Acute kidney injury (AKI) occurs in 20% of hospitalized patients and increases the risk of death. Death from AKI is typically due to systemic complications. Respiratory failure is an especially detrimental complication of AKI and can increase patient mortality to 60 to 80%. The reason AKI causes respiratory failure is unclear, but may be due to inflammation. Our data in mice demonstrate that AKI is a pro-inflammatory state that is characterized by increased serum proinflammatory mediators (cytokines) at 2 hours and lung injury that occurs by 4 hours. Lung injury after AKI in mice is characterized by lung neutrophil accumulation and lung capillary leak. In this grant, we propose that AKI is a proinflammatory event that normally initiates a counter inflammatory response via production of IL-10. IL-10 is a potent anti-inflammatory cytokine that inhibits production of proinflammatory mediators. We suggest that cells known as macrophages are the key source of IL-10 production after AKI. Our overall hypothesis is that IL-10 production in macrophages is necessary to contain proinflammatory cytokine production and lung injury after AKI. Studies to understand the normal counter inflammatory response after AKI in mice are proposed with the goal of identifying therapies that facilitate resolution of inflammation and lung injury after AKI.
In Specific Aim 1, we will determine whether macrophages in the spleen increase IL-10 production after AKI. We hypothesize that macrophages are the major source and that IL-6 is a key mediator of this response. GFP reporter mice (IL-10 producing cells are GFP positive) and flow cytometry will also be used to determine if splenic macrophages produce IL-10. The role of IL-6 in mediating splenic IL-10 production will be tested in vivo and in vitro.
n Specific Aim 2, we will determine if IL-10 is necessary to reduce proinflammatory cytokine production and limit lung injury in AKI. We hypothesize that IL-10 limits proinflammatory cytokine production and lung injury after AKI. To determine the beneficial role of IL-10 after AKI serum cytokines, organ cytokine production, and lung injury will be determined in AKI with IL-10 deficiency. The therapeutic potential of IL-10 in AKI will be tested in wild type and IL-10 deficiet mice;IL-10 will be administered prior to injury or at times after injury to determine if IL-10 may be a potential treatment.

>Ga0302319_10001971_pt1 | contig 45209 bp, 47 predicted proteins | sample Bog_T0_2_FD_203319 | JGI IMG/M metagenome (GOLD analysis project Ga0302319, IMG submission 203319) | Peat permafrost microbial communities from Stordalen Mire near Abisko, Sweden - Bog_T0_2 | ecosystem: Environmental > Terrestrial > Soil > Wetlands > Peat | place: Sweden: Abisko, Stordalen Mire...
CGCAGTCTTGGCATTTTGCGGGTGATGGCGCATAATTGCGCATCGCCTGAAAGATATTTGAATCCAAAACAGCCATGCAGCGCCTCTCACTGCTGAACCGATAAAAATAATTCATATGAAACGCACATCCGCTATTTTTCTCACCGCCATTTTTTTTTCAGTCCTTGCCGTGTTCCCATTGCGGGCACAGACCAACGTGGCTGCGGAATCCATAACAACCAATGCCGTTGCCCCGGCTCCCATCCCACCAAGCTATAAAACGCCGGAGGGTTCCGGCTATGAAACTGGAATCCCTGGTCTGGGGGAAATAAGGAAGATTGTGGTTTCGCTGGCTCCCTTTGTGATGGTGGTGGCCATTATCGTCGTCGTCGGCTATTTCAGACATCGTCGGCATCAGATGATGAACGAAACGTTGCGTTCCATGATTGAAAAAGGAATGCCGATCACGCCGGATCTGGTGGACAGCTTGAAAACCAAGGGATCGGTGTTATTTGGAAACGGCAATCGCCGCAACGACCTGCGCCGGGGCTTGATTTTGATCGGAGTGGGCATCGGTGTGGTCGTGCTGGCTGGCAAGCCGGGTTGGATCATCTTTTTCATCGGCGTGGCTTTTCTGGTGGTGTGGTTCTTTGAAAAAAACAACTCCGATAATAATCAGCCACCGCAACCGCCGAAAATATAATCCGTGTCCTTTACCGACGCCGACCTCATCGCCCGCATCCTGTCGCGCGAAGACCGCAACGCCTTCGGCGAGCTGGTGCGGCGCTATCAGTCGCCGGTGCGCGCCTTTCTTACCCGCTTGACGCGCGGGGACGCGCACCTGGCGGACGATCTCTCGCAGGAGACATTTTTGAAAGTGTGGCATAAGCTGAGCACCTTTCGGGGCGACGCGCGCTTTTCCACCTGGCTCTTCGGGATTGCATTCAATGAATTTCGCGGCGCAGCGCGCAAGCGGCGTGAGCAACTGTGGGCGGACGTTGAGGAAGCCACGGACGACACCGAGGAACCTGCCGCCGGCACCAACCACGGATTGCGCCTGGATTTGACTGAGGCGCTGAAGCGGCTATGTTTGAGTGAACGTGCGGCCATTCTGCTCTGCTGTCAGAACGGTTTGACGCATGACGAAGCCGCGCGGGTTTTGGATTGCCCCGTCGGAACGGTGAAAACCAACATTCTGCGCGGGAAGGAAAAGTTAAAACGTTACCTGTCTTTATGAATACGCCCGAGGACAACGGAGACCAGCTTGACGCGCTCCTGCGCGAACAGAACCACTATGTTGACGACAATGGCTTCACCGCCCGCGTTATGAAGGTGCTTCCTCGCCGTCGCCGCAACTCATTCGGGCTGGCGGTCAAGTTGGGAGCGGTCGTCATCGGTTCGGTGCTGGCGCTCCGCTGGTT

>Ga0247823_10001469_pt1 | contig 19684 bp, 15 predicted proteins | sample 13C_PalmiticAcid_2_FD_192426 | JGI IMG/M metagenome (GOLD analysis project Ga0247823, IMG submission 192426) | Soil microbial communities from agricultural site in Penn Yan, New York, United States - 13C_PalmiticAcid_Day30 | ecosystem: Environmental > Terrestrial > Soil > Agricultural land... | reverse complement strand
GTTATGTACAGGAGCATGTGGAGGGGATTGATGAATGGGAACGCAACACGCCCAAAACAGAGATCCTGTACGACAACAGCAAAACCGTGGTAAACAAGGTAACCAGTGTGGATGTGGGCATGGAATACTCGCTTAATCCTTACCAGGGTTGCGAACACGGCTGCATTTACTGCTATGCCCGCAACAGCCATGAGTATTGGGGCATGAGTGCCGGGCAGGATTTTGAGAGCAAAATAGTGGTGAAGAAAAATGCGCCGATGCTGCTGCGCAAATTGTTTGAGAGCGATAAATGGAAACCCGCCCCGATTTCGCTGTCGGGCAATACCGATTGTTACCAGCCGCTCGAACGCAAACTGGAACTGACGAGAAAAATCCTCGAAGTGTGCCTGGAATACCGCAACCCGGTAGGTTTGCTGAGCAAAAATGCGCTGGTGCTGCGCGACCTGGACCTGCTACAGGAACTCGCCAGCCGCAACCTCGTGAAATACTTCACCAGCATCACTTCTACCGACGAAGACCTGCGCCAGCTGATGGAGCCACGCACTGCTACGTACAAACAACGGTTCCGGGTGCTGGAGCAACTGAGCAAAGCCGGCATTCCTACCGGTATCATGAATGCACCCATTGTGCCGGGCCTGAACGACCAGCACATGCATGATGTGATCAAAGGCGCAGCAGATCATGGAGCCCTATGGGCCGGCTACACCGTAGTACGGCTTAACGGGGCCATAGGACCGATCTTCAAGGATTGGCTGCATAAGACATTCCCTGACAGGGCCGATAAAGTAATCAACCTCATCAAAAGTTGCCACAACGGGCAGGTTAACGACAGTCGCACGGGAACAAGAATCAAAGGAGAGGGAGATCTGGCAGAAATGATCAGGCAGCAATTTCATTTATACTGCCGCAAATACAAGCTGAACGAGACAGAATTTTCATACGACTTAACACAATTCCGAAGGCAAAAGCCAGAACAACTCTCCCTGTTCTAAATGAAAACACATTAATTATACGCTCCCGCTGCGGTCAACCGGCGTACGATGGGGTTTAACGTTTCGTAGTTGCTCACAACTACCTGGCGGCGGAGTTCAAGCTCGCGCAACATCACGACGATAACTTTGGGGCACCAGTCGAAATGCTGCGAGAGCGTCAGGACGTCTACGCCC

In Specific Aim 3, we will determine if IL-10 producing macrophages facilitate resolution of AKI- mediated lung injury. We hypothesize that IL-10 producing macrophages limit lung injury after AKI. The role of IL-10 producing macrophages in AKI will be assessed in mice with deletion of IL-10 in macrophages;administration of IL-10 producing or deficient macrophages will also be performed.
Acute kidney injury (AKI) is a common complication that occurs in 20% of hospitalized patients. AKI independently increases the risk of death during hospitalization. Death from AKI is typically due to systemic complications such as respiratory failure. The reason AKI causes respiratory failure is unclear, but it may be due to inflammation. The risk factors for AKI and its complications are notably higher in the Veteran population due to the presence of cardiovascular disease, diabetes mellitus, malignancy, and chronic kidney disease which are all associated with AKI, especially in the setting of cardiac catheterization, cardiopulmonary-bypass surgery, and chemotherapy. No specific treatment for AKI and its complications currently exists and therapy rests on supportive care only. We propose novel experiments to inhibit the inflammatory response after AKI in mice that we expect to lead to therapies to treat patients with AKI, thus reducing systemic complications and mortality.